“That's how the modern legends of St Nick and Santa Claus were born, garnering a number of unique traditions among different Christian communities around the world.”

St Nick thus became known as a charitable saint and patron of travellers not just in the Roman empire of the Mediterranean coasts, but in northern Europe, the Middle East and North Africa.

Following his death he was honoured in December near the shortest day of winter, with his festival attracting aspects of Greek, Roman and northern European mid-winter or solstice holidays of gift-giving, sweet-eating and bonfires, such as the Roman Saturnalia. 

His miracles of charity, especially salvation of sailors at sea and students (or other young people) in financial trouble, then started to appear in the visual arts, civic festivals and literature composed far beyond Myra, or even beyond the Mediterranean’s Roman coasts.

This makes St Nick and his feast day treats and gifts especially appropriate for immigrants, students and other frequent travellers.

Popular culture and imagery surrounding the revered saint created a shift in gift giving practices, with St Nick becoming synonymous with Christmas only in the 19th century.

Icon of St Nicholas from St Catherine’s Monastery, Mt Sinai, Egypt (10th-11th c.)
Icon of St Nicholas from St Catherine’s
Monastery, Mt Sinai, Egypt (10th-11th c.).

"Poetry and popular imagery of St Nick coming in red on Christmas started to shift his gift-giving from December 6 to December 25 about 200 years ago - yet many continue to celebrate St Nick on 6 December.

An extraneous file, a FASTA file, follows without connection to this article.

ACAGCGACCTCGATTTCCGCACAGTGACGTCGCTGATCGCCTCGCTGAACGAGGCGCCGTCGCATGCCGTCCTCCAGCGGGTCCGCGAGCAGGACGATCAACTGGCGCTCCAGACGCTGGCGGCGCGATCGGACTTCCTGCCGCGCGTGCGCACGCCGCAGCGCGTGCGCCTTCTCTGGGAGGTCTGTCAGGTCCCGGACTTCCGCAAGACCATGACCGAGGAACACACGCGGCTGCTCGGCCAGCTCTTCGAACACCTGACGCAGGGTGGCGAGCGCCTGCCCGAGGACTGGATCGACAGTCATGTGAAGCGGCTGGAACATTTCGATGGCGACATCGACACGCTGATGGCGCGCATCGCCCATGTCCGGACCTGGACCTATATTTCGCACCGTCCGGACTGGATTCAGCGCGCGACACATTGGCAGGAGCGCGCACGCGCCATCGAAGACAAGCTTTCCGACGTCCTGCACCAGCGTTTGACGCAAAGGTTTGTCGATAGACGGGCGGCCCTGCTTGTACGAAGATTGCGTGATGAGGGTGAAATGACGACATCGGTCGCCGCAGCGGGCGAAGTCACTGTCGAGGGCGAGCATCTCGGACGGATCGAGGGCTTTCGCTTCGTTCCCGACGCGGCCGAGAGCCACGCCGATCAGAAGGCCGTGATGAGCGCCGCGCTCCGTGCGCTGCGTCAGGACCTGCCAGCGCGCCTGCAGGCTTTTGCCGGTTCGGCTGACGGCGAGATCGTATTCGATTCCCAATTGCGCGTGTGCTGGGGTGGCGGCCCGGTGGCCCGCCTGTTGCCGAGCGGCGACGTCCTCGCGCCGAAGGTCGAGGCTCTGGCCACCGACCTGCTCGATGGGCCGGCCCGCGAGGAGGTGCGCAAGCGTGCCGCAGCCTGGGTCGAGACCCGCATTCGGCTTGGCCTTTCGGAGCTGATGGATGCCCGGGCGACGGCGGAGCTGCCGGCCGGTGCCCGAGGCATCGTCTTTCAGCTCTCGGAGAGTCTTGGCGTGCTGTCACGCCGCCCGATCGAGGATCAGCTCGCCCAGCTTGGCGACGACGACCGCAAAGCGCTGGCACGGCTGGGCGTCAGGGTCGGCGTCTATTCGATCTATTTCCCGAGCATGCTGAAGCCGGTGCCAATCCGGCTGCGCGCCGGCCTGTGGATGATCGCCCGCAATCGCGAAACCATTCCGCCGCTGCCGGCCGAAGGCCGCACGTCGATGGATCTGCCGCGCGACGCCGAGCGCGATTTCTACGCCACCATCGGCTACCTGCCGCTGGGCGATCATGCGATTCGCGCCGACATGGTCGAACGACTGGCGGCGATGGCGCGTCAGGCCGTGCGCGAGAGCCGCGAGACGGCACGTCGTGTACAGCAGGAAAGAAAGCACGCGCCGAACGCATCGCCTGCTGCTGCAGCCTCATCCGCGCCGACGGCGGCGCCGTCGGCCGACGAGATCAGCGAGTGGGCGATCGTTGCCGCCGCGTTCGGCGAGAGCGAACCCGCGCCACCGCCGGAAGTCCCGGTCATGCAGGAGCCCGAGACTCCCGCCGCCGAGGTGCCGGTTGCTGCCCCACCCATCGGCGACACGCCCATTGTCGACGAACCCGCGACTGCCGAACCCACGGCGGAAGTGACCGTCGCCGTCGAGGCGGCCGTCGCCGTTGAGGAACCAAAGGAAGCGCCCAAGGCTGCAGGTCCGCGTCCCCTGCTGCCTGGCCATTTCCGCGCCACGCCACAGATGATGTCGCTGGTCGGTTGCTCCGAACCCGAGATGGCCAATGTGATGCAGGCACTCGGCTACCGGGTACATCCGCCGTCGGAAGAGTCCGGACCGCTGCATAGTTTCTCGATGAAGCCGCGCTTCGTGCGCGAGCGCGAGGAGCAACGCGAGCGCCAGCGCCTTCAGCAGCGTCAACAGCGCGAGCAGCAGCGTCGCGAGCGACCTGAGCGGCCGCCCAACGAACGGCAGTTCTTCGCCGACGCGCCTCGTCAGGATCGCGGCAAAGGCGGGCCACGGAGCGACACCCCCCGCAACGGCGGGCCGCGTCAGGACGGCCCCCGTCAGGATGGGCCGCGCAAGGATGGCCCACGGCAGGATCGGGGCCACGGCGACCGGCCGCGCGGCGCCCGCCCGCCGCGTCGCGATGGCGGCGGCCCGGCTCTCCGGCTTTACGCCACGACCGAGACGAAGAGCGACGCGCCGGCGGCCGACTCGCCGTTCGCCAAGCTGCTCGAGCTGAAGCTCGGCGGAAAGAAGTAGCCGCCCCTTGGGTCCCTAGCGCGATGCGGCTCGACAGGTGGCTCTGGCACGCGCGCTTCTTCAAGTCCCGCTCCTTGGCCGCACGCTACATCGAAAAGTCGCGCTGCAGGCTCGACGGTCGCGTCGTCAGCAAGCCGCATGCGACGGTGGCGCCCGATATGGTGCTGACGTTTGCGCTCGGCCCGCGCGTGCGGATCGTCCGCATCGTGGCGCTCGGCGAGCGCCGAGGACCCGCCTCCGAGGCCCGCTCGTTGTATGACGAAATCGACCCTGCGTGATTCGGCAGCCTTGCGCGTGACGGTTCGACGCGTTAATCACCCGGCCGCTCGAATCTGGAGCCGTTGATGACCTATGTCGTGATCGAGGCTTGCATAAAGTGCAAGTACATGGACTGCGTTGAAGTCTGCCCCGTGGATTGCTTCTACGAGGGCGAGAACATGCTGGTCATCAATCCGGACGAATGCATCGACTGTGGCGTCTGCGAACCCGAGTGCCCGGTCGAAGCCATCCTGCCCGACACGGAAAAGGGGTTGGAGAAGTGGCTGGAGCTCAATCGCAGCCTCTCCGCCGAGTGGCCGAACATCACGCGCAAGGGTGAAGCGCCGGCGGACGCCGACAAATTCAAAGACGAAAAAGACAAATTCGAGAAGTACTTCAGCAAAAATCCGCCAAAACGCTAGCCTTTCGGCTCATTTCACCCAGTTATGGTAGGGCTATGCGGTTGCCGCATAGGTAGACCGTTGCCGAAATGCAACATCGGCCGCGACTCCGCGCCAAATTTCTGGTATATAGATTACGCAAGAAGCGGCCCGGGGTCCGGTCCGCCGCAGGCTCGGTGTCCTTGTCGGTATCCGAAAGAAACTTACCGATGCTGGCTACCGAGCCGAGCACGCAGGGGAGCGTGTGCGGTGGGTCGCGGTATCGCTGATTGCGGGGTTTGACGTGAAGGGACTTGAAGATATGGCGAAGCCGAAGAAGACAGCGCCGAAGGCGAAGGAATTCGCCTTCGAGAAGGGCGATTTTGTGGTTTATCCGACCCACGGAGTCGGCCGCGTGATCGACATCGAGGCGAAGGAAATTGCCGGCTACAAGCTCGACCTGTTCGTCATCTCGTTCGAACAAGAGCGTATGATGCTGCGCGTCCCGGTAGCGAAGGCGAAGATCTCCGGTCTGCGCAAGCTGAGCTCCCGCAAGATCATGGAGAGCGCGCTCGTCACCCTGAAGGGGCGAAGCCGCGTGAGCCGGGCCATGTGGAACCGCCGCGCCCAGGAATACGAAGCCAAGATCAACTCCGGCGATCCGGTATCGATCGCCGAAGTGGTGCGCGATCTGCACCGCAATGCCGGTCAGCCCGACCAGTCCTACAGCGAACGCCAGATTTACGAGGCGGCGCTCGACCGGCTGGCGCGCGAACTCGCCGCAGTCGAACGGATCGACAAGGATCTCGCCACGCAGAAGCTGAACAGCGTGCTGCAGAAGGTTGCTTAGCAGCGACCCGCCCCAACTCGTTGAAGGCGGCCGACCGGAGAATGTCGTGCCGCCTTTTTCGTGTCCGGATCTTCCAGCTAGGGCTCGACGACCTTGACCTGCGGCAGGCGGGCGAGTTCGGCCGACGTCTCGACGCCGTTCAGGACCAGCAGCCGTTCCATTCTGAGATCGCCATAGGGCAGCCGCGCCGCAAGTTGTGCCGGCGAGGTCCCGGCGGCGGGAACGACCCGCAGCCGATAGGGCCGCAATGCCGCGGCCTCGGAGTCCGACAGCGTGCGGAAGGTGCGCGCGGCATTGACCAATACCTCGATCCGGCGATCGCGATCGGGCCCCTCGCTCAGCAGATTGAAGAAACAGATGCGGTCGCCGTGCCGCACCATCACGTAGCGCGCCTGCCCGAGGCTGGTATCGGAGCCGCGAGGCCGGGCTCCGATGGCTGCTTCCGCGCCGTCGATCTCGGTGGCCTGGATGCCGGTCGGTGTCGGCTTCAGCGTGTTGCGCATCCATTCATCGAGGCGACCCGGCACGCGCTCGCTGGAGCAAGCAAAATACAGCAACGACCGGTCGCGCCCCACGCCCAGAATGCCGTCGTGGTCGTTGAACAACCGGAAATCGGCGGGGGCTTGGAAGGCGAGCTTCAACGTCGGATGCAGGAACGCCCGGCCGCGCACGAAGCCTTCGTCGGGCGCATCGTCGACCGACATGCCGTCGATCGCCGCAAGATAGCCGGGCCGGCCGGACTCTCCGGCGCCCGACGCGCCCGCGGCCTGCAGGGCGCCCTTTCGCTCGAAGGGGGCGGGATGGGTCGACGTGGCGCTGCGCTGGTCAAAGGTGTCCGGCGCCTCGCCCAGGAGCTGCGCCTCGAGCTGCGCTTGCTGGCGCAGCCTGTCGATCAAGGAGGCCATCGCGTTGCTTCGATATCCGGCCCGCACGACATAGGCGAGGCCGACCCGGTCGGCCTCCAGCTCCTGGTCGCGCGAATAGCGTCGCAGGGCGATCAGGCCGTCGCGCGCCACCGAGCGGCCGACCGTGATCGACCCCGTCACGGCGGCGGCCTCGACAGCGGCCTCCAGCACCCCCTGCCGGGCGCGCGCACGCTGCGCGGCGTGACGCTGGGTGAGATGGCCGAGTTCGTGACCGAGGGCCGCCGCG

"An example of this close association can be seen in the poem ‘A Visit from St. Nicholas' published in my home region of New England in the USA exactly 200 years ago,” she said.

The poem famously associates the ‘night before Christmas’ with the festive tradition of hanging stockings by the chimney ‘in hopes that St Nick soon would be there’.

Further evidence of this convergence can be seen today at St Catherine’s Monastery of Mt Sinai in Egypt. The icon (pictured) collected in the middle ages and painted circa 1000 shows a white-bearded (Eastern, or Orthodox) bishop wearing a bishop's stole and holding a bible.

"Italian renaissance painters then first put St Nick in the red of a Catholic cardinal.

“They preferred to paint narrative scenes of his miracles, like his charity for the three young women who could not afford dowries, or the student who was resurrected from the pies which the cheating innkeeper had put him into," Dr Brown said.